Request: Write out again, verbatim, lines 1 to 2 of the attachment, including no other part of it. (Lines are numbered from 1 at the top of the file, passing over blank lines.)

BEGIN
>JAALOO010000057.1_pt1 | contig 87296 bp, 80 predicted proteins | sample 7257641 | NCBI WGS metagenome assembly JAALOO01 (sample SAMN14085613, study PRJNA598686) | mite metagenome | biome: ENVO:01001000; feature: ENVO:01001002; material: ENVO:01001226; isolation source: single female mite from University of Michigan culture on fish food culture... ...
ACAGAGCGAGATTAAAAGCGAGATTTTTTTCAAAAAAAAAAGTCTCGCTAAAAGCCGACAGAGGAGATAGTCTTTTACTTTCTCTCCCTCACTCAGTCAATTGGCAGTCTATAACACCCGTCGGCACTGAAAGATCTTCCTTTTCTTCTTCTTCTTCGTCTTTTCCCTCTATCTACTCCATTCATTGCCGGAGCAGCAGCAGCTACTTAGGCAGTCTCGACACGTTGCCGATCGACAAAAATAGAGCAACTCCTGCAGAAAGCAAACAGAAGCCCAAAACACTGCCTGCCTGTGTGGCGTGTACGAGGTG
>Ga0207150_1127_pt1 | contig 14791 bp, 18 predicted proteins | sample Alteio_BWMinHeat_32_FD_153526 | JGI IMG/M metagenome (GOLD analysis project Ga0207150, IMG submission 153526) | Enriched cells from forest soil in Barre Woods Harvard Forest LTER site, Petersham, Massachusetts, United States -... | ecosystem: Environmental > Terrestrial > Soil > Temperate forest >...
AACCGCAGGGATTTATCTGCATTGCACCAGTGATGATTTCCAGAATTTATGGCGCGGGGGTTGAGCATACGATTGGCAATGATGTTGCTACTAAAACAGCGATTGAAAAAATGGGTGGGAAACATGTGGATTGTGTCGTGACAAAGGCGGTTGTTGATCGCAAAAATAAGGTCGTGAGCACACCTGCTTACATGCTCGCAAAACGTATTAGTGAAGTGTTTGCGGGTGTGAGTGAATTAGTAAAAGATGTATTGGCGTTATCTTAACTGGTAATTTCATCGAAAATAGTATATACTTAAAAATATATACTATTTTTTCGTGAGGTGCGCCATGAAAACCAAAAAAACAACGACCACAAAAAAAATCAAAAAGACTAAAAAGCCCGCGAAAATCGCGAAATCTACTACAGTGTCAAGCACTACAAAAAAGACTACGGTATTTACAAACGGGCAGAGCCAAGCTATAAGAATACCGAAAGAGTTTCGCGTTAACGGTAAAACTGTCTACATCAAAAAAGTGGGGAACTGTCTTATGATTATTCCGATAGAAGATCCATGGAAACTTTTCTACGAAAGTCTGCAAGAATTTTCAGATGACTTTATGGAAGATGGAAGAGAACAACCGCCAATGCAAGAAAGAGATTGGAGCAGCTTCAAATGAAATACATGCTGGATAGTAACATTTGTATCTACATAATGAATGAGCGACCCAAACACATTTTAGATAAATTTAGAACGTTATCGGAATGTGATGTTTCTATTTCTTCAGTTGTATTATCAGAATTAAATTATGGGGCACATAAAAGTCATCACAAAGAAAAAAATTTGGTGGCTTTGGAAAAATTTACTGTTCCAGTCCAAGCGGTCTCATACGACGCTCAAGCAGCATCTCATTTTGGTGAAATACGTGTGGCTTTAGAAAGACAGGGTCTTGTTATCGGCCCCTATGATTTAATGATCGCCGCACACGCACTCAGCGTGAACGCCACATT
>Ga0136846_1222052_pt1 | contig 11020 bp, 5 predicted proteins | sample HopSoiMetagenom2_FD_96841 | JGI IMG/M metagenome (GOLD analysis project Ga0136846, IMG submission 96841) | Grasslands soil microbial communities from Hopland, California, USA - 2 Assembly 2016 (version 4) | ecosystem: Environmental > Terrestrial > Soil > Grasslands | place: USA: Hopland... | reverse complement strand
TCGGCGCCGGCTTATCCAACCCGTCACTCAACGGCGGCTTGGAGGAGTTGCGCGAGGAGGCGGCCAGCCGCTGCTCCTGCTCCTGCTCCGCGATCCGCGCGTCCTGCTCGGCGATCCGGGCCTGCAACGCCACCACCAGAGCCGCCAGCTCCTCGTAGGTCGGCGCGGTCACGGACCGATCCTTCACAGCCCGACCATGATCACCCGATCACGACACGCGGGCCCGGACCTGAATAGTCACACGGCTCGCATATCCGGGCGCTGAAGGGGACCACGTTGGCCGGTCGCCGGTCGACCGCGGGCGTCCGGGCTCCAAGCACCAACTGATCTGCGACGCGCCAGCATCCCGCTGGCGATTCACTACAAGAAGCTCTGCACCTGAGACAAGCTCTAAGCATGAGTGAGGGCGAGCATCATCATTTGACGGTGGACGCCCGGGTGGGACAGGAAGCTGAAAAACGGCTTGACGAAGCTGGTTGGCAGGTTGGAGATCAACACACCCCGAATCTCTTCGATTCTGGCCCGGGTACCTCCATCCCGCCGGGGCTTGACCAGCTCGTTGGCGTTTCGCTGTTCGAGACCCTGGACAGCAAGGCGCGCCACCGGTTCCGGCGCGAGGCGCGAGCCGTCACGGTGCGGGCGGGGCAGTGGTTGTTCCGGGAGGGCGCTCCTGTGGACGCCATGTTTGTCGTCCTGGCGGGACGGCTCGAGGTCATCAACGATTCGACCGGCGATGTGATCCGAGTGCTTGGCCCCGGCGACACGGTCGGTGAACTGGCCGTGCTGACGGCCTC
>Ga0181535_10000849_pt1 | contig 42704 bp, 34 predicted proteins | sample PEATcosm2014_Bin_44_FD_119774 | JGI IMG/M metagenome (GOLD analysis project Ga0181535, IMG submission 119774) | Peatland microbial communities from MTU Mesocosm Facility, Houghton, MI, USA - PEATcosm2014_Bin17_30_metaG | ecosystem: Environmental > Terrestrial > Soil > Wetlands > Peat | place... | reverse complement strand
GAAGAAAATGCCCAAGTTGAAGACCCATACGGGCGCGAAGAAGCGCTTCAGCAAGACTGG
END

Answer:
>JAALOO010000057.1_pt1 | contig 87296 bp, 80 predicted proteins | sample 7257641 | NCBI WGS metagenome assembly JAALOO01 (sample SAMN14085613, study PRJNA598686) | mite metagenome | biome: ENVO:01001000; feature: ENVO:01001002; material: ENVO:01001226; isolation source: single female mite from University of Michigan culture on fish food culture... ...
ACAGAGCGAGATTAAAAGCGAGATTTTTTTCAAAAAAAAAAGTCTCGCTAAAAGCCGACAGAGGAGATAGTCTTTTACTTTCTCTCCCTCACTCAGTCAATTGGCAGTCTATAACACCCGTCGGCACTGAAAGATCTTCCTTTTCTTCTTCTTCTTCGTCTTTTCCCTCTATCTACTCCATTCATTGCCGGAGCAGCAGCAGCTACTTAGGCAGTCTCGACACGTTGCCGATCGACAAAAATAGAGCAACTCCTGCAGAAAGCAAACAGAAGCCCAAAACACTGCCTGCCTGTGTGGCGTGTACGAGGTG